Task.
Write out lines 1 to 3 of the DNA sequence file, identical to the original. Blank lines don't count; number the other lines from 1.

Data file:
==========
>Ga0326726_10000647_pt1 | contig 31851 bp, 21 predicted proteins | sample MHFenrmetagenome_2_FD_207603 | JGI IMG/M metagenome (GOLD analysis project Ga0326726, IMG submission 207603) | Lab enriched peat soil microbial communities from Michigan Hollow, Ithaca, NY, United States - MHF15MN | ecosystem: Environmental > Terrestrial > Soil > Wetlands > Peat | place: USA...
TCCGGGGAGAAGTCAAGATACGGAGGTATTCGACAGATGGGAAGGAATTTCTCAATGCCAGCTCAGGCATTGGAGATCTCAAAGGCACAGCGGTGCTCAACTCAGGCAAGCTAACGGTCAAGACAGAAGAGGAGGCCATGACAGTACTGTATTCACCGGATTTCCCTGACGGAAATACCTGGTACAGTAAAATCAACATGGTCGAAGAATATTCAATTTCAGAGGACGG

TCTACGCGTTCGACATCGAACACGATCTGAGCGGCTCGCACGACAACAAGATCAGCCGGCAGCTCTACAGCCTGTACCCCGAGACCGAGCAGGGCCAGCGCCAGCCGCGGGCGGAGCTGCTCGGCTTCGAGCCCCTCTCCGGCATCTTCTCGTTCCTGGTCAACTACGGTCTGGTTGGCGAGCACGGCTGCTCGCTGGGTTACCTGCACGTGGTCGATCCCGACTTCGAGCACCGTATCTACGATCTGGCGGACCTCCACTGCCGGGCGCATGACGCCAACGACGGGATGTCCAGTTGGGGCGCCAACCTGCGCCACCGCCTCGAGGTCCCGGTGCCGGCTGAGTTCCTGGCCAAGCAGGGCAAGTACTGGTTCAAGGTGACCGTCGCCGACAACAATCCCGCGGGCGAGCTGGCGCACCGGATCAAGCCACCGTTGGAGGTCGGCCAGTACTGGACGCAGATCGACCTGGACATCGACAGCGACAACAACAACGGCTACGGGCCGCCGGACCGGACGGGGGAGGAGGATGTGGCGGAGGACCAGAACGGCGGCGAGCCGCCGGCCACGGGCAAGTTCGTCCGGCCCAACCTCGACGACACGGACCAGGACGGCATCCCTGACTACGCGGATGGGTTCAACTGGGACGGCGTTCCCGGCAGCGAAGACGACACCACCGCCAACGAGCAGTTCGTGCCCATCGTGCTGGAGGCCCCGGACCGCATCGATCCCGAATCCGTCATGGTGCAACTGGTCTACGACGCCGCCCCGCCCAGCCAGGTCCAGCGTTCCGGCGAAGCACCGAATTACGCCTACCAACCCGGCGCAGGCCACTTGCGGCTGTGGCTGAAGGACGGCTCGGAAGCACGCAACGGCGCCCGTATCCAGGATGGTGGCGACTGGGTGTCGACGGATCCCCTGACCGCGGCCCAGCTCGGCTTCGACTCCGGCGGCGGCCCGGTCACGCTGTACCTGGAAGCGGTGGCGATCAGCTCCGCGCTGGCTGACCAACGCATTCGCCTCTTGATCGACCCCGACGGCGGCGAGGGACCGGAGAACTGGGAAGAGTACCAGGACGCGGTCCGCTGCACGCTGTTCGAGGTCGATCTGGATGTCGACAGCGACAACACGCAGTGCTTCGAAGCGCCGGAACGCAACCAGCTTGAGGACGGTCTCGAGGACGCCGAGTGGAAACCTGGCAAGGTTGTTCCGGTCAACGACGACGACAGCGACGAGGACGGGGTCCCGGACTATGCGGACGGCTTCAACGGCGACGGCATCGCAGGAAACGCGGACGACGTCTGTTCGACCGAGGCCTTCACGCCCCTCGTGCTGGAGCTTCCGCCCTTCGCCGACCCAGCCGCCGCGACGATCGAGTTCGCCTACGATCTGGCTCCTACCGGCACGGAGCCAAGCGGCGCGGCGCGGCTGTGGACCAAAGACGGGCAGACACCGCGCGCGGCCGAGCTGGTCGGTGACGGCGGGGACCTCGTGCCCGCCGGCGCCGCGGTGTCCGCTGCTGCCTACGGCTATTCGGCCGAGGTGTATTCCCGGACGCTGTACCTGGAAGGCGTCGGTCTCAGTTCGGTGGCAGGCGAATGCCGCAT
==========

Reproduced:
>Ga0326726_10000647_pt1 | contig 31851 bp, 21 predicted proteins | sample MHFenrmetagenome_2_FD_207603 | JGI IMG/M metagenome (GOLD analysis project Ga0326726, IMG submission 207603) | Lab enriched peat soil microbial communities from Michigan Hollow, Ithaca, NY, United States - MHF15MN | ecosystem: Environmental > Terrestrial > Soil > Wetlands > Peat | place: USA...
TCCGGGGAGAAGTCAAGATACGGAGGTATTCGACAGATGGGAAGGAATTTCTCAATGCCAGCTCAGGCATTGGAGATCTCAAAGGCACAGCGGTGCTCAACTCAGGCAAGCTAACGGTCAAGACAGAAGAGGAGGCCATGACAGTACTGTATTCACCGGATTTCCCTGACGGAAATACCTGGTACAGTAAAATCAACATGGTCGAAGAATATTCAATTTCAGAGGACGG

TCTACGCGTTCGACATCGAACACGATCTGAGCGGCTCGCACGACAACAAGATCAGCCGGCAGCTCTACAGCCTGTACCCCGAGACCGAGCAGGGCCAGCGCCAGCCGCGGGCGGAGCTGCTCGGCTTCGAGCCCCTCTCCGGCATCTTCTCGTTCCTGGTCAACTACGGTCTGGTTGGCGAGCACGGCTGCTCGCTGGGTTACCTGCACGTGGTCGATCCCGACTTCGAGCACCGTATCTACGATCTGGCGGACCTCCACTGCCGGGCGCATGACGCCAACGACGGGATGTCCAGTTGGGGCGCCAACCTGCGCCACCGCCTCGAGGTCCCGGTGCCGGCTGAGTTCCTGGCCAAGCAGGGCAAGTACTGGTTCAAGGTGACCGTCGCCGACAACAATCCCGCGGGCGAGCTGGCGCACCGGATCAAGCCACCGTTGGAGGTCGGCCAGTACTGGACGCAGATCGACCTGGACATCGACAGCGACAACAACAACGGCTACGGGCCGCCGGACCGGACGGGGGAGGAGGATGTGGCGGAGGACCAGAACGGCGGCGAGCCGCCGGCCACGGGCAAGTTCGTCCGGCCCAACCTCGACGACACGGACCAGGACGGCATCCCTGACTACGCGGATGGGTTCAACTGGGACGGCGTTCCCGGCAGCGAAGACGACACCACCGCCAACGAGCAGTTCGTGCCCATCGTGCTGGAGGCCCCGGACCGCATCGATCCCGAATCCGTCATGGTGCAACTGGTCTACGACGCCGCCCCGCCCAGCCAGGTCCAGCGTTCCGGCGAAGCACCGAATTACGCCTACCAACCCGGCGCAGGCCACTTGCGGCTGTGGCTGAAGGACGGCTCGGAAGCACGCAACGGCGCCCGTATCCAGGATGGTGGCGACTGGGTGTCGACGGATCCCCTGACCGCGGCCCAGCTCGGCTTCGACTCCGGCGGCGGCCCGGTCACGCTGTACCTGGAAGCGGTGGCGATCAGCTCCGCGCTGGCTGACCAACGCATTCGCCTCTTGATCGACCCCGACGGCGGCGAGGGACCGGAGAACTGGGAAGAGTACCAGGACGCGGTCCGCTGCACGCTGTTCGAGGTCGATCTGGATGTCGACAGCGACAACACGCAGTGCTTCGAAGCGCCGGAACGCAACCAGCTTGAGGACGGTCTCGAGGACGCCGAGTGGAAACCTGGCAAGGTTGTTCCGGTCAACGACGACGACAGCGACGAGGACGGGGTCCCGGACTATGCGGACGGCTTCAACGGCGACGGCATCGCAGGAAACGCGGACGACGTCTGTTCGACCGAGGCCTTCACGCCCCTCGTGCTGGAGCTTCCGCCCTTCGCCGACCCAGCCGCCGCGACGATCGAGTTCGCCTACGATCTGGCTCCTACCGGCACGGAGCCAAGCGGCGCGGCGCGGCTGTGGACCAAAGACGGGCAGACACCGCGCGCGGCCGAGCTGGTCGGTGACGGCGGGGACCTCGTGCCCGCCGGCGCCGCGGTGTCCGCTGCTGCCTACGGCTATTCGGCCGAGGTGTATTCCCGGACGCTGTACCTGGAAGGCGTCGGTCTCAGTTCGGTGGCAGGCGAATGCCGCAT